Two more uncompleted buildings have collapsed in Abuja since then. There was also school building that collapsed in Bukuru, Jos, Plataea State in September 2014.Ten among 30 pupils were killed. In July 2013, another three-storey building collapsed in Ebute Meta , Lagos, killing seven people.

 

As if that were not enough, a building under construction in the Agbama area of Umuahia, Abia State collapsed in May 2013, leaving up to seven people dead. Also in December 2011, an abandoned church building collapsed in Angwan Dosa, Kaduna collapsed, leaving five people dead. In March 2006, a 21-storey building belonging to the Bank of Industry, on Broad Street, Lagos Island, caved in.

 

The collapse, which occurred days after fire had gutted two floors in the building, killed two people and injured 23 others. Also, on July 11, 2013, an old three-storey building on Hadeja Road in Kaduna metropolis collapsed, leaving three people died. The Abimbola Ajayi- led tribunal of Inquiry in 2012 noted that Lagos State had recorded 135 cas- es of building collapse in the last seven years.

 

 

It also identified gross indiscipline and corruption by all stakeholders as major causes of building collapse. These, it said, rendered the relevant state laws ineffective. Some of the factors responsible for building collapse range from quackery to poor workmanship, use of substandard materials, lack of supervision, poor foundation and structural defect among others.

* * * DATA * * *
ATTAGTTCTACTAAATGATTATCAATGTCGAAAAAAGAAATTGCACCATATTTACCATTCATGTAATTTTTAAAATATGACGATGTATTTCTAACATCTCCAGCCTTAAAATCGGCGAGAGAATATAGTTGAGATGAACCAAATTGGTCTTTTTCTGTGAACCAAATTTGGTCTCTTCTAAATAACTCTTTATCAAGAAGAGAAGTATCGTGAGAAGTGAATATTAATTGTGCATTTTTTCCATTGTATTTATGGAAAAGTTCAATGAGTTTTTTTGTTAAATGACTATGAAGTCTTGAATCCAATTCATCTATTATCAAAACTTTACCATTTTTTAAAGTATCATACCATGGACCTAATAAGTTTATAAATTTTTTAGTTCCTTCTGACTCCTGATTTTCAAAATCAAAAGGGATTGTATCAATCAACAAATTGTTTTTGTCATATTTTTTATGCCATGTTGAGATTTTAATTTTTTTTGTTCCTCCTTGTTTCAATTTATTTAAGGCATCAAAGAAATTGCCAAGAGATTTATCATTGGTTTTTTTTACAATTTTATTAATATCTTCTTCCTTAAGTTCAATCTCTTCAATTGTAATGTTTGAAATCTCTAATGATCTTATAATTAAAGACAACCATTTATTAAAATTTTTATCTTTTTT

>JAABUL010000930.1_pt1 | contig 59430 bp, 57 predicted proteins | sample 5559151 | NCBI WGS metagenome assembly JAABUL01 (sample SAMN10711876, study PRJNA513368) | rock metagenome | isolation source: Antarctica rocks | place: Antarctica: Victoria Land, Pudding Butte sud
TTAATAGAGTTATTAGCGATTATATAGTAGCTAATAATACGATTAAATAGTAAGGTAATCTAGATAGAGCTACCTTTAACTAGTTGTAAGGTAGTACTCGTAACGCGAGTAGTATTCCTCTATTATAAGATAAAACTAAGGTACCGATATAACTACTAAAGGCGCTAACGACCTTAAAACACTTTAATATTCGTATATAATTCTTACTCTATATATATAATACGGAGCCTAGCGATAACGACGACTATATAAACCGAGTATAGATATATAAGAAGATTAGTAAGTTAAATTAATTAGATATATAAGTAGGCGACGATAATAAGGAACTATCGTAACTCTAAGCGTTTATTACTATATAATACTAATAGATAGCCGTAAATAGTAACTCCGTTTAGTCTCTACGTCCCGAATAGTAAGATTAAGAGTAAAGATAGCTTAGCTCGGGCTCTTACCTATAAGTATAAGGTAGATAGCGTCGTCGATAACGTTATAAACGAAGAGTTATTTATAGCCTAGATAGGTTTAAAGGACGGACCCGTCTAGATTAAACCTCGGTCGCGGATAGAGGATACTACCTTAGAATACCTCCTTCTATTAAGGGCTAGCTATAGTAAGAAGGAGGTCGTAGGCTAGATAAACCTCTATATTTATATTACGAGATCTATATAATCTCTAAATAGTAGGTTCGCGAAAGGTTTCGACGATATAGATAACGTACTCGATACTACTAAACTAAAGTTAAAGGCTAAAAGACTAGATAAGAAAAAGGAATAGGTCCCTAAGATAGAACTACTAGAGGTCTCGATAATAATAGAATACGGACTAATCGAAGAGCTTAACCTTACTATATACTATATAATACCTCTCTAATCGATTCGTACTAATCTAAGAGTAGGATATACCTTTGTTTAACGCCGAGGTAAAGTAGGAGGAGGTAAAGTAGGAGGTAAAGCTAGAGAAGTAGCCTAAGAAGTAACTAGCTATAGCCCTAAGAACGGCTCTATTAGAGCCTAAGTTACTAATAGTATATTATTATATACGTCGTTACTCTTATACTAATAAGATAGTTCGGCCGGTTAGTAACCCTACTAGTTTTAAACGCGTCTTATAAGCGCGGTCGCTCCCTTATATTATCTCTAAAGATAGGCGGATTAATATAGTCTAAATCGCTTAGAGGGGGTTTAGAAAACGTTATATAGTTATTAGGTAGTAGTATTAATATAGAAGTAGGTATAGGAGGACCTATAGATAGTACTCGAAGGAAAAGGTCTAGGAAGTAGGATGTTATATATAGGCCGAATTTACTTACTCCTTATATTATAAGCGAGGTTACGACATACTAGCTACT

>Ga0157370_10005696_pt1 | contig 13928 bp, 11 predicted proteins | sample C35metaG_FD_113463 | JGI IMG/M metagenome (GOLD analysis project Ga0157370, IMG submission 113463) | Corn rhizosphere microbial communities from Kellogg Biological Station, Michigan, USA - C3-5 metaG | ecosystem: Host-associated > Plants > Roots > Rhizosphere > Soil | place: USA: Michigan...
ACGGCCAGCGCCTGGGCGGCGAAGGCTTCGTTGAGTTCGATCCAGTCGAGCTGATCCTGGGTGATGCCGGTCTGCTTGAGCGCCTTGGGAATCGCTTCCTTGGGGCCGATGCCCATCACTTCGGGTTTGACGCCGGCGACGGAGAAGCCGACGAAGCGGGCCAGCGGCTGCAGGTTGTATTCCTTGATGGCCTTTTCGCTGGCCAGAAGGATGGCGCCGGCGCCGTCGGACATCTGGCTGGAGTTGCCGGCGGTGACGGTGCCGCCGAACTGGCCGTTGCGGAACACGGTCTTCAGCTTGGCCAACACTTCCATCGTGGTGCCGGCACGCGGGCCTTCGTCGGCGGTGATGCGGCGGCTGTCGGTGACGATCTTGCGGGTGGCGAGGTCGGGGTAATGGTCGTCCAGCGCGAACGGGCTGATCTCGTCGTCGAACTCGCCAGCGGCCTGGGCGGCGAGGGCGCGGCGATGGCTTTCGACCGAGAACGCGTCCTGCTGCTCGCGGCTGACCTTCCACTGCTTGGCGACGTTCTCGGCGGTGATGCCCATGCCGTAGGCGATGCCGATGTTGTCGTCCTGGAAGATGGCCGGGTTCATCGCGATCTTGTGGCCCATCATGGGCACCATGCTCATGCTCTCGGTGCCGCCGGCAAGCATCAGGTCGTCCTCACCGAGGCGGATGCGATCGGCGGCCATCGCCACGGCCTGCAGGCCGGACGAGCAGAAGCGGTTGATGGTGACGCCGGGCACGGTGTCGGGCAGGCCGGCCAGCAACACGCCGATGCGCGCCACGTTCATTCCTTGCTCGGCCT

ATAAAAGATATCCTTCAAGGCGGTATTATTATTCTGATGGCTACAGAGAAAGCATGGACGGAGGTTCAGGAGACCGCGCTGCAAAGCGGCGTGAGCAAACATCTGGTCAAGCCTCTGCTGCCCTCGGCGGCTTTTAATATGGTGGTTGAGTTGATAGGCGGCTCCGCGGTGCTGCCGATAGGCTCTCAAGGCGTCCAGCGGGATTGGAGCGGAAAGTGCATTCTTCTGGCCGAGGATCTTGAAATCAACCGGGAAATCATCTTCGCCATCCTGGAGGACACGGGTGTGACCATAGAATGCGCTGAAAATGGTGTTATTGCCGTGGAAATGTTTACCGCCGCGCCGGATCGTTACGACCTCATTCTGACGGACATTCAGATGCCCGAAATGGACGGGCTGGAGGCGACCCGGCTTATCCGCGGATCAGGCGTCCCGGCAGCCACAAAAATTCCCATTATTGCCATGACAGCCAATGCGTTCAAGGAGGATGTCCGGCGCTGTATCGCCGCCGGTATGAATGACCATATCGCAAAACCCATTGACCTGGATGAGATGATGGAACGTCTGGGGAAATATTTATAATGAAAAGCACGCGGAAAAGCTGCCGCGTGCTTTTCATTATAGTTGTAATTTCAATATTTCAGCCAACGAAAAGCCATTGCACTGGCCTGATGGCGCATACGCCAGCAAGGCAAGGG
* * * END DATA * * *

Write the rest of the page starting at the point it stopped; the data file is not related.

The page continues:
Out of fifteen incidents of building collapse that took place in 2017, Lagos State still has the highest number of cases and casualties followed by Imo, Anambra States and Abuja, Most of the cases of failed structure occurred in private buildings between May and October 2017. While Lagos recorded seven cases of collapse building within the period, Imo and Anambra States recorded four and three incidents respectively.

 

In order to reduce collapsed building incident, Lagos State in August 2017, commenced the demolition of 114 distressed buildings in the metropolis. Fifty- seven of the 114 distressed buildings marked for demolition was said would be pulled down during first phase of the exercise.

 

It was gathered that officials of Lagos State Building Control Agency, LASBCA, stormed Lagos Island, where at least 34 of the buildings were sighted and commenced the demolition.

 

The General Manager of LASCA, Lekan Shodehinde, disclosed that the agency identified 114 of such distressed buildings that needed to be demolished across the metropolis, adding that others would be demolished during the second phase of the exercise.

 

According to him, government would no longer wait for owners of distressed buildings to remove them on their own, stating that experience had shown that such owners did not always remove such structures. Shodehinde explained that once a distressed building had been demolished by the government, the owner would be given 90 days to pay the demolition cost, failure of which government would seize the land.

 

As people await outcome of the trials, timely intervention of the real estate developers, builders, engineers and other stakeholders would be required to stop building collapse in Nigeria.